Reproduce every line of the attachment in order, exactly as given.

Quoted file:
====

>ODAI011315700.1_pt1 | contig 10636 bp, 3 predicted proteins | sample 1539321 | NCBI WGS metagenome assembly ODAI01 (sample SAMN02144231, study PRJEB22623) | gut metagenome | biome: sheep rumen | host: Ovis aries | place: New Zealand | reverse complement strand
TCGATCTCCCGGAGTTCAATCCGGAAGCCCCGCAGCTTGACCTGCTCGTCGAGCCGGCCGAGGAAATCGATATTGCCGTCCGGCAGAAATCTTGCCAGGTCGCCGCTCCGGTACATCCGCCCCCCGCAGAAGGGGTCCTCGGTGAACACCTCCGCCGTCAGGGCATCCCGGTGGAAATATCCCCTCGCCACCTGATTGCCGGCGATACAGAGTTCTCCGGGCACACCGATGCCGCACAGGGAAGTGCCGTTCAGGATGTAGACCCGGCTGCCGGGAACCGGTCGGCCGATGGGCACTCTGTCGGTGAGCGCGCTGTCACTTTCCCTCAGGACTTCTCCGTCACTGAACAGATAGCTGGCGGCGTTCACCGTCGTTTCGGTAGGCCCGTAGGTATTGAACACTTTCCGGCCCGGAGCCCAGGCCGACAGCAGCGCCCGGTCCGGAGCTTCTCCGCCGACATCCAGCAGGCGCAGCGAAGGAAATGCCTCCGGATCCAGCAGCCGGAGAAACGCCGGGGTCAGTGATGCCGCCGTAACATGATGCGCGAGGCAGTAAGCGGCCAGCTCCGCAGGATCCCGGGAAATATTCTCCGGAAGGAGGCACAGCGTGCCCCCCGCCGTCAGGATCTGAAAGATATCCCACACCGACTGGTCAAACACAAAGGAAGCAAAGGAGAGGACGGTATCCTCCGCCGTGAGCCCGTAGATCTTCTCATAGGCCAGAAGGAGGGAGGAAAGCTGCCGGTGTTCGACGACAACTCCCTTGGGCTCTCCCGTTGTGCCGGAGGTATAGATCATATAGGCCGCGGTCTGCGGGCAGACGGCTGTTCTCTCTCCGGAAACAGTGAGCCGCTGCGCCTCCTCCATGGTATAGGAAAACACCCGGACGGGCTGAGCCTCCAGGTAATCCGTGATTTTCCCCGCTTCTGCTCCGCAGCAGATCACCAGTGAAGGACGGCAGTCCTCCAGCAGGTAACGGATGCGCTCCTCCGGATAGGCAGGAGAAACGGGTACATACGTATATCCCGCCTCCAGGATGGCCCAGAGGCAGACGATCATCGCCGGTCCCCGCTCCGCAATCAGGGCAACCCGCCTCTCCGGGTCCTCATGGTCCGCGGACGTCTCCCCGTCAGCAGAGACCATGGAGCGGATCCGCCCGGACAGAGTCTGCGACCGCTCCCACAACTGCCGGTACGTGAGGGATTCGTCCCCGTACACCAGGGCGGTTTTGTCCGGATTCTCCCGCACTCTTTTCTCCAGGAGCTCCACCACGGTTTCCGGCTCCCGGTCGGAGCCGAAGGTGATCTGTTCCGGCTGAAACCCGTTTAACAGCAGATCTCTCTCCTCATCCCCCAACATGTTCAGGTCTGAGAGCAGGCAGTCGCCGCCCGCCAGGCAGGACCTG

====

>ODAI011315700.1_pt1 | contig 10636 bp, 3 predicted proteins | sample 1539321 | NCBI WGS metagenome assembly ODAI01 (sample SAMN02144231, study PRJEB22623) | gut metagenome | biome: sheep rumen | host: Ovis aries | place: New Zealand | reverse complement strand
TCGATCTCCCGGAGTTCAATCCGGAAGCCCCGCAGCTTGACCTGCTCGTCGAGCCGGCCGAGGAAATCGATATTGCCGTCCGGCAGAAATCTTGCCAGGTCGCCGCTCCGGTACATCCGCCCCCCGCAGAAGGGGTCCTCGGTGAACACCTCCGCCGTCAGGGCATCCCGGTGGAAATATCCCCTCGCCACCTGATTGCCGGCGATACAGAGTTCTCCGGGCACACCGATGCCGCACAGGGAAGTGCCGTTCAGGATGTAGACCCGGCTGCCGGGAACCGGTCGGCCGATGGGCACTCTGTCGGTGAGCGCGCTGTCACTTTCCCTCAGGACTTCTCCGTCACTGAACAGATAGCTGGCGGCGTTCACCGTCGTTTCGGTAGGCCCGTAGGTATTGAACACTTTCCGGCCCGGAGCCCAGGCCGACAGCAGCGCCCGGTCCGGAGCTTCTCCGCCGACATCCAGCAGGCGCAGCGAAGGAAATGCCTCCGGATCCAGCAGCCGGAGAAACGCCGGGGTCAGTGATGCCGCCGTAACATGATGCGCGAGGCAGTAAGCGGCCAGCTCCGCAGGATCCCGGGAAATATTCTCCGGAAGGAGGCACAGCGTGCCCCCCGCCGTCAGGATCTGAAAGATATCCCACACCGACTGGTCAAACACAAAGGAAGCAAAGGAGAGGACGGTATCCTCCGCCGTGAGCCCGTAGATCTTCTCATAGGCCAGAAGGAGGGAGGAAAGCTGCCGGTGTTCGACGACAACTCCCTTGGGCTCTCCCGTTGTGCCGGAGGTATAGATCATATAGGCCGCGGTCTGCGGGCAGACGGCTGTTCTCTCTCCGGAAACAGTGAGCCGCTGCGCCTCCTCCATGGTATAGGAAAACACCCGGACGGGCTGAGCCTCCAGGTAATCCGTGATTTTCCCCGCTTCTGCTCCGCAGCAGATCACCAGTGAAGGACGGCAGTCCTCCAGCAGGTAACGGATGCGCTCCTCCGGATAGGCAGGAGAAACGGGTACATACGTATATCCCGCCTCCAGGATGGCCCAGAGGCAGACGATCATCGCCGGTCCCCGCTCCGCAATCAGGGCAACCCGCCTCTCCGGGTCCTCATGGTCCGCGGACGTCTCCCCGTCAGCAGAGACCATGGAGCGGATCCGCCCGGACAGAGTCTGCGACCGCTCCCACAACTGCCGGTACGTGAGGGATTCGTCCCCGTACACCAGGGCGGTTTTGTCCGGATTCTCCCGCACTCTTTTCTCCAGGAGCTCCACCACGGTTTCCGGCTCCCGGTCGGAGCCGAAGGTGATCTGTTCCGGCTGAAACCCGTTTAACAGCAGATCTCTCTCCTCATCCCCCAACATGTTCAGGTCTGAGAGCAGGCAGTCGCCGCCCGCCAGGCAGGACCTG